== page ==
Wood bison to be released into Interior Alaska next springPORTAGE –
An animal that went extinct in Alaska may soon be roaming free again. The U.S. Fish and Wildlife Service has given the go-ahead for a long-awaited reintroduction of the wood bison.
Wood bison lived in the state’s Interior for thousands of years, but by the early 1900s they were gone. Today, the only place you can see wood bison in the U.S. is at the Alaska Wildlife Conservation Center in Portage.
The center has been working with Alaska Fish and Game on a project to reintroduce the animals back into the wild. It’s been complicated by the fact that the bison are on the endangered species list. Now, after more than a decade, the center has gotten word from the federal government that the bison project can move forward.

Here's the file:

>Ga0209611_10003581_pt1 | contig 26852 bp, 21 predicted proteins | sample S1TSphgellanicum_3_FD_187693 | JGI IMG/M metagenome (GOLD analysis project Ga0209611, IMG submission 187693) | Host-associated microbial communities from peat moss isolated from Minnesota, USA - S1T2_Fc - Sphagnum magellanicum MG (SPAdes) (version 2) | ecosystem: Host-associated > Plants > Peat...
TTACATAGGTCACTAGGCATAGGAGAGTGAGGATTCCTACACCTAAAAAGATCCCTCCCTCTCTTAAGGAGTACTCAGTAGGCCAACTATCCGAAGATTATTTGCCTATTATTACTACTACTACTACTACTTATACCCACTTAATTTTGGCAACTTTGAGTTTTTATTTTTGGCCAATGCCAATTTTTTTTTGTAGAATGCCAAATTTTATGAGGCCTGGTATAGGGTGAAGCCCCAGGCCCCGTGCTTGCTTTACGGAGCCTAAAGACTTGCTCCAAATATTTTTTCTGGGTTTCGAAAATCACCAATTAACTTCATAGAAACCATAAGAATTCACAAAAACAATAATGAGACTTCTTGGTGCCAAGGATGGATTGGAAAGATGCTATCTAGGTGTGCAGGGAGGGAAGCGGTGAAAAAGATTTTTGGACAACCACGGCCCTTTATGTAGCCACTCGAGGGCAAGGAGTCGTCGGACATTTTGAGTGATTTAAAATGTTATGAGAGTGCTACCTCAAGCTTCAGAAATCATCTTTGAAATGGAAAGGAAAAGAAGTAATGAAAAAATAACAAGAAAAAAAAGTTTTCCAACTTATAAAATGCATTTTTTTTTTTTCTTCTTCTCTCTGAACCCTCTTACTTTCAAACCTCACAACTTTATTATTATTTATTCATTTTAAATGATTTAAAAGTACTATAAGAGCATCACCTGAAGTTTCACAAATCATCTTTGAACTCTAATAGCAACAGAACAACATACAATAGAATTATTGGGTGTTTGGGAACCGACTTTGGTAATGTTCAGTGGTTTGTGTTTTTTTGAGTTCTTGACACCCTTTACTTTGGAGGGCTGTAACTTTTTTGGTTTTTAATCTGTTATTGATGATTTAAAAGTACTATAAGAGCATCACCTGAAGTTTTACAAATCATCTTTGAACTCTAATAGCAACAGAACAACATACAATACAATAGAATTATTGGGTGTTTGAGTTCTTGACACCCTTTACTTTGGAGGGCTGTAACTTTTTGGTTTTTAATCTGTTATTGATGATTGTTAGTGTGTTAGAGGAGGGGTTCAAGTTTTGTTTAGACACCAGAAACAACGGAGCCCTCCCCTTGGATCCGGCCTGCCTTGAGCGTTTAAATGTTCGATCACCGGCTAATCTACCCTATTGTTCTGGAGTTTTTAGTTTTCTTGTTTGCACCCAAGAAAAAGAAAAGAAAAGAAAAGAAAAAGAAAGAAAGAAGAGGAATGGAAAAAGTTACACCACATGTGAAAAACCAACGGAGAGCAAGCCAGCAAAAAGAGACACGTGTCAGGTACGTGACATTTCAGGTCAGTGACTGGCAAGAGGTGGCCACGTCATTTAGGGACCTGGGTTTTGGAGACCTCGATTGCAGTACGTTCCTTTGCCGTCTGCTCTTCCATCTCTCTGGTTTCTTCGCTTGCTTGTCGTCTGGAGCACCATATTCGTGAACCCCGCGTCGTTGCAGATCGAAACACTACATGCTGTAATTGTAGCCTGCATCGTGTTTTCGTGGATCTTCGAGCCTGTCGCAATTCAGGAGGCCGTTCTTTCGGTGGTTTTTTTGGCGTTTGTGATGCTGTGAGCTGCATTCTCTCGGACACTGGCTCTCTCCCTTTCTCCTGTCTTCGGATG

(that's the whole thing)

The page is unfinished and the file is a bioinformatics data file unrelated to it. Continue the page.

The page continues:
“It’s all new and sort of intimidating,” said AWCC Director Mike Miller of the decision. “It’s like you hoped for so many years and now, all of a sudden, you are happy because you got the green, light but you’re intimidated because you have to do it.”
The project is intimidating because it has never been tried in Alaska. The plan is to take about 100 of the bison at the wildlife center and move them to an area near the village of Shageluk in Interior Alaska. Because there are no roads, the animals will have to fly in a C-130 airplane.
“Special trailers have to be built,” Miller said. “Special trailers that fit perfectly into a C-130 so you use up all the space in there so you put as many buffalo in there as you can.”
Considering the males can weigh over 2,000 pounds, the flight may be a challenge.
Once there, Miller says the animals will be released gradually into the wild once it’s clear they will be able to survive on their own.